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Tribune Article Points To Racial Divisions In Oakland Voting

Well, I could have told you this. To me the election revealed just how backward Oakland can be at times.

Oakland voters show division
By Paul T. Rosynsky and Momo Chang, STAFF WRITERS

OAKLAND — A smiling Jeffrey Miller walked briskly, sample ballot in hand, to the front door of his precinct at the Redwood Heights Community Center on Tuesday afternoon.

Miller, 54, said he is excited to finally vote in a mayoral contest that has at least three qualified candidates on the ballot.
"I have great respect for (Ron) Dellums, but he has been away for a while," Miller said. "De La Fuente has been more involved and, I think, can get things done."

Although Miller chose De La Fuente, his thoughts on one of the closest mayoral contests in recent history illustrated how many of the voters interviewed Tuesday were divided among De La Fuente, Dellums and Nancy Nadel.

Although split, the voters made their choice with conviction.

"I just can't stand De La Fuente, he's obnoxious," said Mildred Riggs, a longtime Oakland resident. "We know what Dellums has done, we know that he did a good job."

While candidates spent the last several months explaining their platforms, it usually came down to who voters believed could get the job done.

Those siding with Dellums talked of his years in Congress and his ability to negotiate complicated deals as a reason he would move Oakland forward.

"Dellums brings a lot to the table, he has infinite wisdom," said Abdul Galis, 55. "He has the political and business acumen. He has the vision to help Oakland get to the next level and the ability to deliver on that vision."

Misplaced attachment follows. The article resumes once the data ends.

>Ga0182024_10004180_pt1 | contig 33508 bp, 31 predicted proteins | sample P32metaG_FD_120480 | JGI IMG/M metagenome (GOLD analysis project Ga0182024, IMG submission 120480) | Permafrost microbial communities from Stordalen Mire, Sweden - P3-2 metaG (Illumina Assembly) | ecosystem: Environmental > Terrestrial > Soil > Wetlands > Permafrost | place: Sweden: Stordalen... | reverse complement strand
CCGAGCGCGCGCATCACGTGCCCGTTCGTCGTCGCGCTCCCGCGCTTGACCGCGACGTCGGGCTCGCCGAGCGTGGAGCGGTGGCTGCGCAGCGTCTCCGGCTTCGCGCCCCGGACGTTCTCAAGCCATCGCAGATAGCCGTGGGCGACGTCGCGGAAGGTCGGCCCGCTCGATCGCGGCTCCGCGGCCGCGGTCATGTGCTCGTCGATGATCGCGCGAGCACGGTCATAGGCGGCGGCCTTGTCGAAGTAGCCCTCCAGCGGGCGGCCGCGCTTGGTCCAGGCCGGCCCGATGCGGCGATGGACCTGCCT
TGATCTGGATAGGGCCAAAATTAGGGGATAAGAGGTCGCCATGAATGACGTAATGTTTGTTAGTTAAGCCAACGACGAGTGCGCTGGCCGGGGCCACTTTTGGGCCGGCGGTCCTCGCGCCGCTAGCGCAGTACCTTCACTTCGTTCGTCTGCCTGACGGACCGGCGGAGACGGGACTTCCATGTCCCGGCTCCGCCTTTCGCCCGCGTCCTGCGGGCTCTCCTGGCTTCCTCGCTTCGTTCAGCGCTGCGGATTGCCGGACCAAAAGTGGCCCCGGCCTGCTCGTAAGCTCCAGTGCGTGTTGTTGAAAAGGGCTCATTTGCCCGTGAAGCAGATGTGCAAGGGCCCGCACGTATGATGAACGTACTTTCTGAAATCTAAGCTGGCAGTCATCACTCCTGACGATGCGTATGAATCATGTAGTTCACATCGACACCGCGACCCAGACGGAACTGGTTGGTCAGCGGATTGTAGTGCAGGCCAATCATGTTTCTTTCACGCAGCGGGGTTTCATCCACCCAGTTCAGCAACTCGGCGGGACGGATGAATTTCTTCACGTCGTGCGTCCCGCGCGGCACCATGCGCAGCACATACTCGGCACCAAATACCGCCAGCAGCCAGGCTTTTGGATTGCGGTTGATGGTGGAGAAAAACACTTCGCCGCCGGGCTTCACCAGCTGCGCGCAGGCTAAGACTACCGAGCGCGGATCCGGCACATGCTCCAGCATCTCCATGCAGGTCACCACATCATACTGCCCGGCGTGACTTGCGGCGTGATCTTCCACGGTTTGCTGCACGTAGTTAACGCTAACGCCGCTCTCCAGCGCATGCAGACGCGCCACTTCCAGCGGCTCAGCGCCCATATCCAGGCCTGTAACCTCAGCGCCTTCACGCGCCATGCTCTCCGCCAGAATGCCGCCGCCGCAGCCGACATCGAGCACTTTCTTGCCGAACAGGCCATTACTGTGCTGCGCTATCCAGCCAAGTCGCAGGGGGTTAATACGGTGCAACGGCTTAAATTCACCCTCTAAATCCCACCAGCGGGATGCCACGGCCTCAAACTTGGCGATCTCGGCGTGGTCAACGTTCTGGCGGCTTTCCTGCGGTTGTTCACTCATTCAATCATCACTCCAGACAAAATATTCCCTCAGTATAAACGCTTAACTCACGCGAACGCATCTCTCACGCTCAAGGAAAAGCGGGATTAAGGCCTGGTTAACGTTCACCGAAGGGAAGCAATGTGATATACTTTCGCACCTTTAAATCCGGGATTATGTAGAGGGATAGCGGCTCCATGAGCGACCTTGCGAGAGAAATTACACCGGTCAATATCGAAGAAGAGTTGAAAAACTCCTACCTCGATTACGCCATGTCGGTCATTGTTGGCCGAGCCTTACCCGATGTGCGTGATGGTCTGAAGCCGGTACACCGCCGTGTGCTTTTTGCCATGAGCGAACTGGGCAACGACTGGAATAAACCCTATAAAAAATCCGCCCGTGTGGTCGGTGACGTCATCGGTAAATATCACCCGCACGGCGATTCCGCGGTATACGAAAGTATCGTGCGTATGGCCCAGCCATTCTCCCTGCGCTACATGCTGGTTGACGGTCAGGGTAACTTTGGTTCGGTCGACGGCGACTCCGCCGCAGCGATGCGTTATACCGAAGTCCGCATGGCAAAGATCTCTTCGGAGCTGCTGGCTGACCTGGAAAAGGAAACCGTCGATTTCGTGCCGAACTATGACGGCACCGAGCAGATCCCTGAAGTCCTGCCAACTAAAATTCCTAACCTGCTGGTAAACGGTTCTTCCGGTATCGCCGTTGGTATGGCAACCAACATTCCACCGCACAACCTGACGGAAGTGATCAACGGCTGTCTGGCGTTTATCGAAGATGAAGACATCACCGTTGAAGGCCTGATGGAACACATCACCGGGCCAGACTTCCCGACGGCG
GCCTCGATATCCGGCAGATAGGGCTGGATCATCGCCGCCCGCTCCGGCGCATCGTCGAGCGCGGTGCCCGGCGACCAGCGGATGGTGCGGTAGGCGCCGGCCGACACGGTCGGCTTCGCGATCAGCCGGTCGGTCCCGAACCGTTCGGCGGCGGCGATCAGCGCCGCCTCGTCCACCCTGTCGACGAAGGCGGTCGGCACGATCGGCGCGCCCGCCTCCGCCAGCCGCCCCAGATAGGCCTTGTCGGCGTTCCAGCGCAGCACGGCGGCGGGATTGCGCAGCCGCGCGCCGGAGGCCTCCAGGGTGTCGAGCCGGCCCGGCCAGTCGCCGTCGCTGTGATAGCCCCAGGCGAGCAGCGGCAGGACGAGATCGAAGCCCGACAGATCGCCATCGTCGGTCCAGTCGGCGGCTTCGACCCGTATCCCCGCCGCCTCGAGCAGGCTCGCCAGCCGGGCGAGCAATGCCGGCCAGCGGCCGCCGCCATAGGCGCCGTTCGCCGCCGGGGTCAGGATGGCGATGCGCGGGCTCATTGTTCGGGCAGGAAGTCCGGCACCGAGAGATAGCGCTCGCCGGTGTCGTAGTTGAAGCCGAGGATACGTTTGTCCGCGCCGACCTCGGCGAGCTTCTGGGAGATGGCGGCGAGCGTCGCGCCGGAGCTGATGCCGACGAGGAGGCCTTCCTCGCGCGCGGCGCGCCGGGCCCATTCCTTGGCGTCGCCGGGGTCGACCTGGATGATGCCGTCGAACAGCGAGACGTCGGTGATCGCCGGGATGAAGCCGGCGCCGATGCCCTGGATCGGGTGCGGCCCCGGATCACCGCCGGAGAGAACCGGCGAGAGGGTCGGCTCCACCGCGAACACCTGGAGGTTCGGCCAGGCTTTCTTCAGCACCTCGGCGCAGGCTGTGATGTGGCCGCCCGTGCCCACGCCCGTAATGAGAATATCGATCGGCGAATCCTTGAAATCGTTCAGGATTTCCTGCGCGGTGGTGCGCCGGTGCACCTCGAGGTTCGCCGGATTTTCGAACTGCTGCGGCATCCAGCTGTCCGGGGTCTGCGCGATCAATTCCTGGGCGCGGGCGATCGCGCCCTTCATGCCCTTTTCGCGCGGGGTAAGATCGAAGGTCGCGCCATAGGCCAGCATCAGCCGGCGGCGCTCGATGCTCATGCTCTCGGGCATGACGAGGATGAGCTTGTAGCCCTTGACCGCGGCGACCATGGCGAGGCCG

Those choosing De La Fuente talked of his experience at City Hall as the deciding factor in their vote. Many said they decided against Dellums because his vision seemed too broad and difficult to accomplish.

"Dellums is a great man, he is great at rhetoric," said Ken Murakoshi, 54. "But Oakland doesn't need rhetoric, it needs action."

Although the street survey was limited and unscientific, some general trends emerged. African Americans tended to side more with Dellums, Latinos and whites more with De La Fuente.

And those who approved of Mayor Jerry Brown's administration generally favored De La Fuente, while those who did not tended to supported Dellums.

In Oakland, the choice for governor and state attorney general was not as tough. For governor, Oakland seemed to be Phil Angelides country. And for state attorney general, it was Jerry Brown — the city's current mayor — all the way.

Like several people, Pablo Manga, a 33-year-old attorney, said he voted to make Brown the state's next attorney general because he likes his track record.

"I think he did well in his past offices and can be counted on to continue to serve the public well," he said.

Jim Nichols, 42, said he likes that Brown cares about local and state politics despite his national presence.

"He gets a lot done," Nichols said.

Others said they voted for Brown simply because of his name recognition — exactly why others said they voted against him.

Although Angelides seemed more popular in Oakland, neither he nor opponent Steve Westly stirred much passion, partly because of the political mudslinging.

"I would like to think that our elected officials are more than just products," said Elle Johnson, who voted for Angelides.
Staff writer Susan McDonough contributed to this report.
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